Staff, Piscataquis Observer • February 17, 2019
LEWISTON — Penquis Valley High School senior Cymeria Robshaw won the 55-meter dash and triple jump, and she came in second in long jump, at the 2019 Class B indoor championship on Feb. 16 at Bates College.
After Robshaw posted the fastest time — 7.43 seconds — among the 17 entrants in the 55-prelims, she and seven others advanced to the event finals. Robshaw entered the state meet undefeated in the 55-meters this indoor season, and she continued her run of success at the state meet
In the 55-finals Robshaw’s winning time was 7.33 seconds, .3 seconds faster than event runner Cape Elizabeth High School junior Darcy Cochran’s time of 7.63 seconds.
At a distance of 36 feet, 1.75 inches, Robshaw earned top state honors in the triple jump. She bested Cochran’s leap of 34-09.25 by more than 16 inches.
Robshaw’s day included a runner-up finish in the long jump. Her distance of 18-03.75 in the long jump trailed only the 18-04.75 for Orono High School senior Camille Kohtala.
On her own Robshaw scored 28 points for Penquis and this total tied the Patriots with Cape Elizabeth for fourth place out of 24 schools scoring points at the state meet. Brewer won the girls’ team title with a score of 71 points, York High School was next at 63, and Greely High School of Cumberland Center came in third at 60 points.
Robshaw earned the opportunity to compete at this year’s New England championship in the 55 meters and triple jump on Saturday, March 2 at the Reggie Lewis Center at Roxbury Community College in Boston.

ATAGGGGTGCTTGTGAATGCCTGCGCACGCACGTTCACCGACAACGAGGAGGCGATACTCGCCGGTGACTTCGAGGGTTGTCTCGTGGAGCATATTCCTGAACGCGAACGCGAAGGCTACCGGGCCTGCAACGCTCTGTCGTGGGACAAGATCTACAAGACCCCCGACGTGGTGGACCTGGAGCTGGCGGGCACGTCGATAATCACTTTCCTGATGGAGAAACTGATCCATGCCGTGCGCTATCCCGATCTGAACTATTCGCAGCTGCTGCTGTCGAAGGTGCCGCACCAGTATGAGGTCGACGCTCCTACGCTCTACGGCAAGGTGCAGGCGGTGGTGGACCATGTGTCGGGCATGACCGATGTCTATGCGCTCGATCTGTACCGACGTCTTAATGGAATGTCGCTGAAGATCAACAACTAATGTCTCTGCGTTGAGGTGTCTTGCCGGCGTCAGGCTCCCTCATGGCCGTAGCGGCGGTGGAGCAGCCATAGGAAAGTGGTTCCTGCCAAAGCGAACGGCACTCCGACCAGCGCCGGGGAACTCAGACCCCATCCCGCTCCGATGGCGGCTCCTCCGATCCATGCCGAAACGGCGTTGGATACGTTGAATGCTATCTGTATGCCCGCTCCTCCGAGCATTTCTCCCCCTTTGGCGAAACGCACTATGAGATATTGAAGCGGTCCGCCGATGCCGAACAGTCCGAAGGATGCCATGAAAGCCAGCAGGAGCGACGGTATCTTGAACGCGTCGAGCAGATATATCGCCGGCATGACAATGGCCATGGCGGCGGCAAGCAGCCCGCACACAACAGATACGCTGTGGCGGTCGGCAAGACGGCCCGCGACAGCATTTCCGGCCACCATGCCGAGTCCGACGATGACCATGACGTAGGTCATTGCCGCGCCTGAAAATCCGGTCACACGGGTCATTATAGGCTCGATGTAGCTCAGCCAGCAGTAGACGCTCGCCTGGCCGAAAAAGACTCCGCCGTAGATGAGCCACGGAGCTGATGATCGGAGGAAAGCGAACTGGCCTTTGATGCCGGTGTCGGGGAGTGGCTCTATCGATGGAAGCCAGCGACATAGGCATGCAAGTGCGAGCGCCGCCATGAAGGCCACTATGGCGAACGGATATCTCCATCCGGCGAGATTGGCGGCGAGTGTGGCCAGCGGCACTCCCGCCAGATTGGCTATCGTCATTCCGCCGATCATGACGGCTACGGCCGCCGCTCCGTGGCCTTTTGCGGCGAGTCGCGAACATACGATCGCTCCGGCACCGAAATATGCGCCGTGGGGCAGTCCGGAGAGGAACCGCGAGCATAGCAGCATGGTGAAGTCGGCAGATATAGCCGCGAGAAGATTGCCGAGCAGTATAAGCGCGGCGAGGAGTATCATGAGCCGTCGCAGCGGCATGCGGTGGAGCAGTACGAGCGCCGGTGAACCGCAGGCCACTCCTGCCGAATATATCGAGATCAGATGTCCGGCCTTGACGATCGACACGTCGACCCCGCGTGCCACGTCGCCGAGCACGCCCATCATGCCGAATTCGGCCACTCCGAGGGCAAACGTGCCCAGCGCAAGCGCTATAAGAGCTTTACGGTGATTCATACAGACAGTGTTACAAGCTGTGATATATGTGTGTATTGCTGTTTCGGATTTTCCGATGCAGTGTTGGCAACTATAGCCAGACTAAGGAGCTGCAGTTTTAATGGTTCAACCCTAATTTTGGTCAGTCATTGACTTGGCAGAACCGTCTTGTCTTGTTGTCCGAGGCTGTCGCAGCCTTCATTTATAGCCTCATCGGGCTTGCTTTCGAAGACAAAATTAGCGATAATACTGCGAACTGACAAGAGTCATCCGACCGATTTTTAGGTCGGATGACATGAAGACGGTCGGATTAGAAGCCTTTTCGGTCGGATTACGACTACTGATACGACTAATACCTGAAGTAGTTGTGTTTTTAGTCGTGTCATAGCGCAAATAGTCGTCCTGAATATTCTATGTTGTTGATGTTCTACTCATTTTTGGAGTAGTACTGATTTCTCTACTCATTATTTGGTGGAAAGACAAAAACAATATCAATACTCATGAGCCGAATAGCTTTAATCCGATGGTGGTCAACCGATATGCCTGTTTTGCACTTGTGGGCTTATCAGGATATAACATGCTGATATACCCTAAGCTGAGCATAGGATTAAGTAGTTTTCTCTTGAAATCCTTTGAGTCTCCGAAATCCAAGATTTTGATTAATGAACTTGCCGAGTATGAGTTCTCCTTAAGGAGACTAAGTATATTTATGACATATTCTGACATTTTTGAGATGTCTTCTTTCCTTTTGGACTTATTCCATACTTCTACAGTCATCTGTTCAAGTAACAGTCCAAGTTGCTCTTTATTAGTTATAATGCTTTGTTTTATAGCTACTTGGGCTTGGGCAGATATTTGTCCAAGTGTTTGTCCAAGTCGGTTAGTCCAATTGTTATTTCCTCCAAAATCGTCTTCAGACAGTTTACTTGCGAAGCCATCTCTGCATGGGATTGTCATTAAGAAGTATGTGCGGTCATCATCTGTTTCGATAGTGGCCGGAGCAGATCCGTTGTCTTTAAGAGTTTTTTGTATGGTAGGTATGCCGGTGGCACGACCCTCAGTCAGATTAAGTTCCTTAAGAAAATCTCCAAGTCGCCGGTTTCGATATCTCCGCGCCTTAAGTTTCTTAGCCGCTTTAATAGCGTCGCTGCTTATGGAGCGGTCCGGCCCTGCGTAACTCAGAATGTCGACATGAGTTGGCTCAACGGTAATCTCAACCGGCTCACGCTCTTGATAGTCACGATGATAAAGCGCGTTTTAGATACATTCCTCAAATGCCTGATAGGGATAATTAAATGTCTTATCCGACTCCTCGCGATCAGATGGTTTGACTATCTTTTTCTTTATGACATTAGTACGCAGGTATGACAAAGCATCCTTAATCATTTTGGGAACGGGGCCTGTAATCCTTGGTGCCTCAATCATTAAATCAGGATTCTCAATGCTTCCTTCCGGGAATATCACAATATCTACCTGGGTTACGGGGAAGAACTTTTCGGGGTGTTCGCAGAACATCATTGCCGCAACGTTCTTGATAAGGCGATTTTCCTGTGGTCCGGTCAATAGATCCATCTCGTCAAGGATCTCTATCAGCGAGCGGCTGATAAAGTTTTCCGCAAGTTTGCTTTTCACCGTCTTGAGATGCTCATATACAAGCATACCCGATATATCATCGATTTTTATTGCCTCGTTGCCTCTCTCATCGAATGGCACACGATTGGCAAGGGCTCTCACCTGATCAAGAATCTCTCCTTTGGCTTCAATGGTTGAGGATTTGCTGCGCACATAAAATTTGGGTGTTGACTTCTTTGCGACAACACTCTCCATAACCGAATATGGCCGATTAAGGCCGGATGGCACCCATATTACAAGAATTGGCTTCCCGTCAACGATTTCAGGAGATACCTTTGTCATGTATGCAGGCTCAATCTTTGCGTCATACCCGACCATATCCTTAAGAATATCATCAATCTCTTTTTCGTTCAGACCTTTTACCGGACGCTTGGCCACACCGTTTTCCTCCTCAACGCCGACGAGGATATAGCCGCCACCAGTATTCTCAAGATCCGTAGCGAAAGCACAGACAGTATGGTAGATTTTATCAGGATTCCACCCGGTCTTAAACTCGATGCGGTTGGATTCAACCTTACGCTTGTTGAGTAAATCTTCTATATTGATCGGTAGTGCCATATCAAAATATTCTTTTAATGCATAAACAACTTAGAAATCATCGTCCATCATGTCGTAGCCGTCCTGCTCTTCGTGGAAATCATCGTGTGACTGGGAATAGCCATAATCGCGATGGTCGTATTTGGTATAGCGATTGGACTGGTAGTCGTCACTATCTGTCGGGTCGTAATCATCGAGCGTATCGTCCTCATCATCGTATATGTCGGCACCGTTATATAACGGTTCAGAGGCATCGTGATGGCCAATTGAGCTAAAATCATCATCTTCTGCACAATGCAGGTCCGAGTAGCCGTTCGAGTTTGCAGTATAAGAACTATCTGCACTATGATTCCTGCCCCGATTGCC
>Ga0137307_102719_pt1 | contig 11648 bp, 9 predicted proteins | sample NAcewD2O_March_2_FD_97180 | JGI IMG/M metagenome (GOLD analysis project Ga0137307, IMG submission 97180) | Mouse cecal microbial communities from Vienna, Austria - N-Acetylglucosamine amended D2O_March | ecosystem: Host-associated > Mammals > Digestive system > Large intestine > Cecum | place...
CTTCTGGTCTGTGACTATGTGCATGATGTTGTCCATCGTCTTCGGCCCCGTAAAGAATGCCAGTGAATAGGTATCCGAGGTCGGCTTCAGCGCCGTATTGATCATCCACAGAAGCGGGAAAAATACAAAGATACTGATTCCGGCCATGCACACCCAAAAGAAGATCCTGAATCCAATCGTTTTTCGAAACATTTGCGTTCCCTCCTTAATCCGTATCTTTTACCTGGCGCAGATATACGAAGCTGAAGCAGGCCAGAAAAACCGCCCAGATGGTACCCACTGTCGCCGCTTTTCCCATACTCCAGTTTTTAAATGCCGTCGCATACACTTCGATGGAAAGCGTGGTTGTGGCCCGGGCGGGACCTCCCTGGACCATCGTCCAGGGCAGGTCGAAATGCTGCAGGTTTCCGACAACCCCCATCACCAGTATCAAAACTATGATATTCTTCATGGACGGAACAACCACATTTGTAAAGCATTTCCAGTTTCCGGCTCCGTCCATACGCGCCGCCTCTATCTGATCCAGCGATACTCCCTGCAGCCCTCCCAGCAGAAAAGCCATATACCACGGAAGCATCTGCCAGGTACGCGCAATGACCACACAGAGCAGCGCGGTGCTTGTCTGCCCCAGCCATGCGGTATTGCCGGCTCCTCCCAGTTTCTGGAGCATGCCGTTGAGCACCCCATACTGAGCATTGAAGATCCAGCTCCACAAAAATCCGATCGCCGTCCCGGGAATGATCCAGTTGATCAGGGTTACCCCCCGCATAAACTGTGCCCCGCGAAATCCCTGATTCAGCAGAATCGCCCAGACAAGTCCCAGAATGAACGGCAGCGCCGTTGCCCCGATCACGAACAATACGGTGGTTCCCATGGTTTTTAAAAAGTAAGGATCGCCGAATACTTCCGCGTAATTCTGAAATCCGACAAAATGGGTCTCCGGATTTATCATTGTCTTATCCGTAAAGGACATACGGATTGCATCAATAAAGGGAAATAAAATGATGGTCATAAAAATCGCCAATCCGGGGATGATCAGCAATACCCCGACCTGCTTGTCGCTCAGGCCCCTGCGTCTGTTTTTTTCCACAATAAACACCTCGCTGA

The pair of indoor titles follows two outdoor state championships for Robshaw. As a junior last spring she won both the triple and long jumps at the Class C state meet. She jumped respective distances of 34-10.50 and 17-02. At the 2018 Class C championship, Robshaw also came in third at 100 meters at the 2018 Class C outdoor championship.
Eesha Pendharkar, Bangor Daily News Staff • February 19, 2019
Eight rail cars on an Eastern Maine Railways train left the tracks in a remote area of Piscataquis County on Friday, Feb. 8, according to a spokesperson from J.D. Irving, the Canadian conglomerate that owns the rail company.
No one was injured in the derailment, and no materials spilled from the eight cars, said Mary Keith, the Irving spokesperson. The train derailed in a remote, wooded area 10 miles east of Brownville Junction, she said. It was moving at 10 miles per hour at the time of the derailment.
Keith said the railway company notified the appropriate authorities of the derailment, but neither the Piscataquis County Sheriff’s Office nor the Maine State Police sent officers to the scene. A member of the Milo Fire Department said the train company had not contacted the town’s firefighters or any other local fire departments.
The train line was repaired and was back in service by Sunday evening, Keith said.
She said the cause of the derailment is under investigation.
Keith didn’t say which authorities the company contacted, and she didn’t say what the train was carrying.
TRC will be broadcasting the Fishing Derby Prize Drawing LIVE on YouTube!
The Prize Drawing starts about 7 pm on Sunday, check our website and Facebook for the link a little beforehand!